REFUGEES in AUSTRALIA

Young children on side of a UNHCR tent - They took my home but they can't take my future
UNHCR World Refugee Day 2010 poster © UNHCR

Supporting RefugeeS

cOMMUNITY Partnerships

For a complete directory of community services and NGOs working with refugees refer to the Refugee Council of Australia.

Resilience Building and Life Skills Program (SYDWEST Multicultural Services)

The Resilience Building and Life Skills Program aims to support refugee students with life skills that impact on their academic performance during their transition into life in Australia.

Students take part in a series of workshops on conflict resolution, anger management, stress and time management, sexual health, healthy eating and nutrition, legal education, budgeting and life skills, service and education tours.

SYDWEST Multicultural Services works in partnership with DEC, with schools (School Counsellors and ESL teachers in particular), Blacktown Police, the local library, health practitioners and other service providers to complement the efforts of schools in addressing settlement issues that impact on the academic performance of refugee and migrant students.

The programs help the students in adapting to changes and in dealing with challenging situations in a positive way.

Parents Café, Fairfield High School

Parents’ Café Fairfield was initially set up with money from a federal government grant to provide an informal, welcoming environment for refugee families. The Café began as a weekly lunch with information sessions on a range of topics such as:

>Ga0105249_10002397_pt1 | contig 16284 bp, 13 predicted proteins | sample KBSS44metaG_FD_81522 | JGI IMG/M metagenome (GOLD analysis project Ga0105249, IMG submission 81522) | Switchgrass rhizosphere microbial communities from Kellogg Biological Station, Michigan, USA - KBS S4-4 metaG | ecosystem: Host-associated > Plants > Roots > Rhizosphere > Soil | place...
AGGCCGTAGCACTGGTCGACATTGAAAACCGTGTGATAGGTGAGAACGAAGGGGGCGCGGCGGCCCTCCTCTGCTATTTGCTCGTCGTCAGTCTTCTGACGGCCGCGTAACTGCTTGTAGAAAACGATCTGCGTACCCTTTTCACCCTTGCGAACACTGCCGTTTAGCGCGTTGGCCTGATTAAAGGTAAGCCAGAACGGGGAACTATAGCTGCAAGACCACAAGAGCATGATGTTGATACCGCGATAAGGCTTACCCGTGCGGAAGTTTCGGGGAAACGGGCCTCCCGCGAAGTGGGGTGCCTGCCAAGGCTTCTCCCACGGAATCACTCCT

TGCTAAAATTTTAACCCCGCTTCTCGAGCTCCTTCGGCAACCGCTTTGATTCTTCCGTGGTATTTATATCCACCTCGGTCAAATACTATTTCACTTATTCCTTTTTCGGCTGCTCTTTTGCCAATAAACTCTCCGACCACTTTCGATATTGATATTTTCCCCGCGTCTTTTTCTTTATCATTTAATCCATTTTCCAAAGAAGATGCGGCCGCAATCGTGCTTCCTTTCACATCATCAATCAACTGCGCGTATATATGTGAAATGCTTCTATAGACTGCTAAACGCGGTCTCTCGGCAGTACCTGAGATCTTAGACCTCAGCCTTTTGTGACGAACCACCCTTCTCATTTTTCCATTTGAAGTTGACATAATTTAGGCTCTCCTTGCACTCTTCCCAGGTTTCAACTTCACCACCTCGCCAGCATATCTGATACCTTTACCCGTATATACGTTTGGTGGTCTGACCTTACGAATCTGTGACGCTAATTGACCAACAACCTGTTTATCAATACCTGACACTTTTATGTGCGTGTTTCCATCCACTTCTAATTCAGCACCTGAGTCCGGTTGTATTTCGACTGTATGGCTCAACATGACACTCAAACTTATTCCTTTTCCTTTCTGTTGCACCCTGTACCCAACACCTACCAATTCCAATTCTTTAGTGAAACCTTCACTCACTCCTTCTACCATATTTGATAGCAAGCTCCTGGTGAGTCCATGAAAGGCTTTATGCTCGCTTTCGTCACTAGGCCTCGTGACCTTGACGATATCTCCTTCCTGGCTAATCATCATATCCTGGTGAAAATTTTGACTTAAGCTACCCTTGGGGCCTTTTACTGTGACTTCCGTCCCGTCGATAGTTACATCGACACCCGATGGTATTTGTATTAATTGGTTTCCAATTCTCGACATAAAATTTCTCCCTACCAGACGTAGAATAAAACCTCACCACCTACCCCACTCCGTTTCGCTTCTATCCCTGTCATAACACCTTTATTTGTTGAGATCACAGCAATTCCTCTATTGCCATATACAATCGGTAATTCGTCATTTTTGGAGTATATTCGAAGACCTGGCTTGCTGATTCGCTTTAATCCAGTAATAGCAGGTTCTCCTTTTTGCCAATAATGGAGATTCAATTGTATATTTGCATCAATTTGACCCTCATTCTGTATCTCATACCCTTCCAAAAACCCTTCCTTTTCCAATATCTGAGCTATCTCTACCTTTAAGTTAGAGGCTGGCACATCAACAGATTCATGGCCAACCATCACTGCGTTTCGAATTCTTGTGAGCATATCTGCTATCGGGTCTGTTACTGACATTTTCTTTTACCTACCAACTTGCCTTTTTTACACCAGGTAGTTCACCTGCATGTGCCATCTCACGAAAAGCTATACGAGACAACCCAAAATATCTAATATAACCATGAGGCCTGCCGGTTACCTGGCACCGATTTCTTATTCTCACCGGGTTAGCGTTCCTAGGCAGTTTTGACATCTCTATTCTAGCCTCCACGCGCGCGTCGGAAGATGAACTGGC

• nutrition, health and wellbeing
  • schooling in Australia
  • pathways options for students
  • Australian laws
  • taxation
  • geography of Australia
  • recreational activities for families
  • services available (such as hospitals, TAFE, RMA, Centrelink)
  • budgeting

Parents have the opportunity to chat, ask questions and request sessions that interest them and meet their needs and interpreters are made available. Field trips were organised so that parents could visit service centres together.

After the initial grant money finished Fairfield High School decided to continue this successful program and pay for the employment of the Coordinator under a National Partnerships scheme. The program has expanded to include several different workshops and activities throughout the week, such as:

  • cooking
  • English language through cake decorating
  • basic computer skills
  • women’s health
  • physical fitness.

A Community Garden was set up in partnership with the Department of Health, STARTTS and the Centre for Sustainable Living.  A Community Kitchen was set up and has grown to form a social enterprise catering business where refugee parents work together, develop skills and work experience and cater for events.

Fairfield Parents’ Café has grown over the past several years and has become a hub for the school, the community and for parents and families to come together and share information, develop new skills and meet new friends. Both government and non-government organisations connect with the Café coordinator to establish community programs. Service providers come to the Parents Café because they know parents will be there. Refugee parents report that they feel they “belong” and that it has had a very positive impact on their settlement in Australia.

The Fairfield Parents’ Café has received international recognition and has been nominated as a world best practice model for the resettlement of refugees by the UNHCR. Other schools in NSW have also adopted the idea of a parent Café as Fairfield has become a model for them.